MicroRNA‑802 increases hepatic oxidative stress and induces insulin resistance in high‑fat fed mice
Affiliations: Department of Endocrinology, Hebei General Hospital, Shijiazhuang, Hebei 050051, P.R. China, Hebei Key Laboratory of Metabolic Disease, Hebei General Hospital, Shijiazhuang, Hebei 050051, P.R. China
- Published online on: June 5, 2019 https://doi.org/10.3892/mmr.2019.10347
- Pages: 1230-1240
Copyright: © Yang et al. This is an open access article distributed under the terms of Creative Commons Attribution License.
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Insulin resistance (IR) is a condition in which the body does not respond appropriately to circulating insulin. It is common in various metabolic disorders, such as diabetes, obesity, hypertension and coronary heart disease. IR occurs in a number of tissues, including liver, muscle and fat (1).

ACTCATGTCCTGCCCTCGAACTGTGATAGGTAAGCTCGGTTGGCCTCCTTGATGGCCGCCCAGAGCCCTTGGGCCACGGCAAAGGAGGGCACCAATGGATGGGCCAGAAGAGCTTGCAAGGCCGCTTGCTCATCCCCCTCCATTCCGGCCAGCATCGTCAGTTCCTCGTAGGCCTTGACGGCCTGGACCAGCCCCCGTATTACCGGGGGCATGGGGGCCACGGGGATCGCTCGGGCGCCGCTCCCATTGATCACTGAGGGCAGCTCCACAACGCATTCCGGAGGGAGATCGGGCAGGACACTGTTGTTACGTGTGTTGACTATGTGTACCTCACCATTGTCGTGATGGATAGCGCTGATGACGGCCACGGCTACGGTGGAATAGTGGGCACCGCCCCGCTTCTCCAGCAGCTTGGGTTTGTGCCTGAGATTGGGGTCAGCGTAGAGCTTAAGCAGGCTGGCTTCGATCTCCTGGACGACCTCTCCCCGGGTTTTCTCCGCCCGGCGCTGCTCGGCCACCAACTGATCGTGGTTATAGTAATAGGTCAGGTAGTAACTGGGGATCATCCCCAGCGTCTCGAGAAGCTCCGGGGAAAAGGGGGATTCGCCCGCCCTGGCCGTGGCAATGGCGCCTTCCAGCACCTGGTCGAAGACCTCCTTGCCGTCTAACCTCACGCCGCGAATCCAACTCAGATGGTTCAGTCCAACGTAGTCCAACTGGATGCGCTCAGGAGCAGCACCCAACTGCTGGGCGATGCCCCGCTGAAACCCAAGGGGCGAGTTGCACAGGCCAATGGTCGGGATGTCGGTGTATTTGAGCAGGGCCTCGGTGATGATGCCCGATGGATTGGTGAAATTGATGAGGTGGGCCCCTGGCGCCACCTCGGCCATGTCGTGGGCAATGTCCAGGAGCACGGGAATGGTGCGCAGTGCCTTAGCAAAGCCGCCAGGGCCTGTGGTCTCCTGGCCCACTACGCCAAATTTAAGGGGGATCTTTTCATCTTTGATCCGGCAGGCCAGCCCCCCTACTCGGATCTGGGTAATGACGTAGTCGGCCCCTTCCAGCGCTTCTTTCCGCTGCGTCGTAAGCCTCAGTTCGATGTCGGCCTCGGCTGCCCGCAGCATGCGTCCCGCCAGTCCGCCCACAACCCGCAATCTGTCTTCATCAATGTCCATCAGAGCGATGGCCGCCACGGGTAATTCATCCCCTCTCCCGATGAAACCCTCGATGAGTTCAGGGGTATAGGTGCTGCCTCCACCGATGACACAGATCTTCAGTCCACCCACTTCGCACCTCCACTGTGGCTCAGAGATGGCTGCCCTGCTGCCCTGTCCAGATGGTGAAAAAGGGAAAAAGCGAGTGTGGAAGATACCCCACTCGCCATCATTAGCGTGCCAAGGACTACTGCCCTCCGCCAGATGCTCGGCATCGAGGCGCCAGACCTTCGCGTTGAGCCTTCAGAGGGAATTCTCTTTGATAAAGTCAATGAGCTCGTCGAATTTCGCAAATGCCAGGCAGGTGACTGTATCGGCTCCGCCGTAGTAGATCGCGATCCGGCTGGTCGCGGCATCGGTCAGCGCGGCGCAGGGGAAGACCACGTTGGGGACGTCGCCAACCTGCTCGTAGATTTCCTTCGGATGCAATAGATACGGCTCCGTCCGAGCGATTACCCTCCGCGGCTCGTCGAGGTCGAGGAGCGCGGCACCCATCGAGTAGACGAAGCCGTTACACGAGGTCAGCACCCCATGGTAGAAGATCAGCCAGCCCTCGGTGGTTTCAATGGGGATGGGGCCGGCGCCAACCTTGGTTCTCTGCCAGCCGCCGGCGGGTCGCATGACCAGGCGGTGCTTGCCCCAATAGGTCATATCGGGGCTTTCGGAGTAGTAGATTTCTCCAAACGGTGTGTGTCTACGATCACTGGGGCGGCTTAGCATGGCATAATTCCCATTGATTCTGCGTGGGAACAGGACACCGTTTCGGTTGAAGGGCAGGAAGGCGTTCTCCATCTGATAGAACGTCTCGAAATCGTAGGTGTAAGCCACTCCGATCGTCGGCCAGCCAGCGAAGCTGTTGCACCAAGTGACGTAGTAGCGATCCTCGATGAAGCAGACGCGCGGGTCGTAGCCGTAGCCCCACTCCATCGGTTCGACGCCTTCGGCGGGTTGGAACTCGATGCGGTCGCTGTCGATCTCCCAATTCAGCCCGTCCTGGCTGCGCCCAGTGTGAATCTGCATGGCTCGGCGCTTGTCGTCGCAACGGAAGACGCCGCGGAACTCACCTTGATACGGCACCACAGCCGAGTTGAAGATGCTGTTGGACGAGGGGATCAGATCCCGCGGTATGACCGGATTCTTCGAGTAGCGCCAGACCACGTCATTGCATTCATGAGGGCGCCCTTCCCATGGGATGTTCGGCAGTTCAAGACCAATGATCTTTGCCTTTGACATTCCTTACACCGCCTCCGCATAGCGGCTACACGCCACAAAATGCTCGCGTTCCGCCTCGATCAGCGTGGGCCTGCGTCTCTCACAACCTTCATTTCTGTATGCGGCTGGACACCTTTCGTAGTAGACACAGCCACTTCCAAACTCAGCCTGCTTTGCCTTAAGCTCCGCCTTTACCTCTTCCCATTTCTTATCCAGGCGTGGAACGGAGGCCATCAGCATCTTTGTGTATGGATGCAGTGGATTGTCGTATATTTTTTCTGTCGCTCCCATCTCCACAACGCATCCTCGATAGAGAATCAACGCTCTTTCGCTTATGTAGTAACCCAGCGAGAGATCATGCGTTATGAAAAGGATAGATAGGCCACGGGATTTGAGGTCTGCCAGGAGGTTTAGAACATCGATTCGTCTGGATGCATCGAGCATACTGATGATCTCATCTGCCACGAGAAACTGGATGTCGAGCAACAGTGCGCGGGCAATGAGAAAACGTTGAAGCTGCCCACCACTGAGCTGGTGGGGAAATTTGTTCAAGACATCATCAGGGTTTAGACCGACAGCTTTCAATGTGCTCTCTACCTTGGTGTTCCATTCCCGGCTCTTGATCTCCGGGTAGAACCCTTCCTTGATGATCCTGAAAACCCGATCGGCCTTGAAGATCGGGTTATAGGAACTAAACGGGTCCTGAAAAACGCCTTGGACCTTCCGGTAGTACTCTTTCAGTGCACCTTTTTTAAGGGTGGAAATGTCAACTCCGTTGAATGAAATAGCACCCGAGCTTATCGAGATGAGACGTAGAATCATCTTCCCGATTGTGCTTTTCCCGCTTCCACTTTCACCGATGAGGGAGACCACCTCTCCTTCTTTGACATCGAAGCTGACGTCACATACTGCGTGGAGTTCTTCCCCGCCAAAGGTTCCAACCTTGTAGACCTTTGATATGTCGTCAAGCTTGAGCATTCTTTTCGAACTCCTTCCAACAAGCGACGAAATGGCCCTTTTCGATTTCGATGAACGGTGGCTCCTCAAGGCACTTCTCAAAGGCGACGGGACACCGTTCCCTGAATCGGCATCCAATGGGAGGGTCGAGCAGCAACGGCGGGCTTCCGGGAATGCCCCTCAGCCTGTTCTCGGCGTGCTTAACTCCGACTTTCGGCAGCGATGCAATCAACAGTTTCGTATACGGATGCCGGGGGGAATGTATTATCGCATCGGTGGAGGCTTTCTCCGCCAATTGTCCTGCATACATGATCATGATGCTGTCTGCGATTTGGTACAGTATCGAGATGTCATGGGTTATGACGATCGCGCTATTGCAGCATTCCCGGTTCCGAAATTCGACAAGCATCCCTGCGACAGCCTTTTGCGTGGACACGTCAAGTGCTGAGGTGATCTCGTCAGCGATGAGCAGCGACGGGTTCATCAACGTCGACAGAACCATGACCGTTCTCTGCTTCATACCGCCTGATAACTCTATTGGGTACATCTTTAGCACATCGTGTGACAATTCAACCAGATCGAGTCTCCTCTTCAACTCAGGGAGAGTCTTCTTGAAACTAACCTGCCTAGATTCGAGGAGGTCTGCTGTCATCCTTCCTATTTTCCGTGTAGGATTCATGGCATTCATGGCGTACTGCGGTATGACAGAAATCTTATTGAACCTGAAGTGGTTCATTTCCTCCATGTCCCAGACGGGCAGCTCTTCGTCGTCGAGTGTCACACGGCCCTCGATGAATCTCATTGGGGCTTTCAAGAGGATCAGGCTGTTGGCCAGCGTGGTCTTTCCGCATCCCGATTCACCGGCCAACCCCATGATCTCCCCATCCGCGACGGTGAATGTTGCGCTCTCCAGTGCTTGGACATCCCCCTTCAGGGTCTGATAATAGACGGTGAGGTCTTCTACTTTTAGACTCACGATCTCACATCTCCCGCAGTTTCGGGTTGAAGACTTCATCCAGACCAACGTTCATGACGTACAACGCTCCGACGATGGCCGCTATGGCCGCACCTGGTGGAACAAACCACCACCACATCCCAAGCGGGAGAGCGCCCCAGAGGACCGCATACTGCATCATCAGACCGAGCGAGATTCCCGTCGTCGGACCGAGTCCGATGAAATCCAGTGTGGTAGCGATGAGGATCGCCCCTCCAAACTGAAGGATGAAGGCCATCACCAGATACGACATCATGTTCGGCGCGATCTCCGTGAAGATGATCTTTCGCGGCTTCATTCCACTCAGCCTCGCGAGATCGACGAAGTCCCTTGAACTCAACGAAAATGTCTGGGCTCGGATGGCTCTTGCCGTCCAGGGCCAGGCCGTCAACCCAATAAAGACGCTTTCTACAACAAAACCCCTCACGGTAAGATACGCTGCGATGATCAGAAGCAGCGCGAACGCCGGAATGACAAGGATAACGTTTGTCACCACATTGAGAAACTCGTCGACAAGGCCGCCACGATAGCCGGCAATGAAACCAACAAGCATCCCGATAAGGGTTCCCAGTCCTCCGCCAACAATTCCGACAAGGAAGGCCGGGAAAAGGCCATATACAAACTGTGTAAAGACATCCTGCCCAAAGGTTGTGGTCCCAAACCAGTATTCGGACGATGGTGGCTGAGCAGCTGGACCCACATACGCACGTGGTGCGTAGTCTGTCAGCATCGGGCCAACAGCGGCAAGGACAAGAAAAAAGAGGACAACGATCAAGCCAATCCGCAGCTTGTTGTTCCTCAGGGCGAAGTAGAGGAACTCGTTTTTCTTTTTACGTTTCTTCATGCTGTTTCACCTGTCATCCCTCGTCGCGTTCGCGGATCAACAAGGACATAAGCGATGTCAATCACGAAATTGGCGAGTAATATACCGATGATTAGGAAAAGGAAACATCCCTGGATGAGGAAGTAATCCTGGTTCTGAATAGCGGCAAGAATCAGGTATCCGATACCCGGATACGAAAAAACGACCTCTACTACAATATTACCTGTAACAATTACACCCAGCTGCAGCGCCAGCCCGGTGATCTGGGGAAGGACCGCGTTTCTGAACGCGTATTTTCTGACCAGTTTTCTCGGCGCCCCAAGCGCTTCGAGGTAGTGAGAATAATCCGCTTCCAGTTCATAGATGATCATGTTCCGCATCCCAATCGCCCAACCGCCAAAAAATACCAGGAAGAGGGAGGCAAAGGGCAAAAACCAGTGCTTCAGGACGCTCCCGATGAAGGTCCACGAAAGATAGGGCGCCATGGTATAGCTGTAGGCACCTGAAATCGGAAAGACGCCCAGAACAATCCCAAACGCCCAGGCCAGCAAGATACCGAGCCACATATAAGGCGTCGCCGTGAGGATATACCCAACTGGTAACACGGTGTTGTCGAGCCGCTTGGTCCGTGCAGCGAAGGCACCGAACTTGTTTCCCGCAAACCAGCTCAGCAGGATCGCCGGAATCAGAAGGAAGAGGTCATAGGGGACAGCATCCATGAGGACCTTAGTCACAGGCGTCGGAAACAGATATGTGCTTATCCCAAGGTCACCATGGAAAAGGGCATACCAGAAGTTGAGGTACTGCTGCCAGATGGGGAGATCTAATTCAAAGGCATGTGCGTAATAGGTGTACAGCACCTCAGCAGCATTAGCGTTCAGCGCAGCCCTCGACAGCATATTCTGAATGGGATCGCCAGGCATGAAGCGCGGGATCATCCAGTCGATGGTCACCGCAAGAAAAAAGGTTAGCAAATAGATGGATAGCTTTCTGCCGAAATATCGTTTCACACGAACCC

As a newly identified class of small non-coding RNA, microRNA (miRNA/miR) have been widely implicated in numerous physiological processes, including the pathogenesis of diabetes and obesity (2). miRNAs regulate the translation of mRNAs by specifically binding to the 3′-untranslated region of mRNA and inhibiting translation or targeting the transcript for degradation (3). Previous studies have suggested that dysregulation of hepatic miRNAs leads to type 2 diabetes mellitus (T2DM). A number of miRNAs have been reported to contribute to IR in vivo (4–6).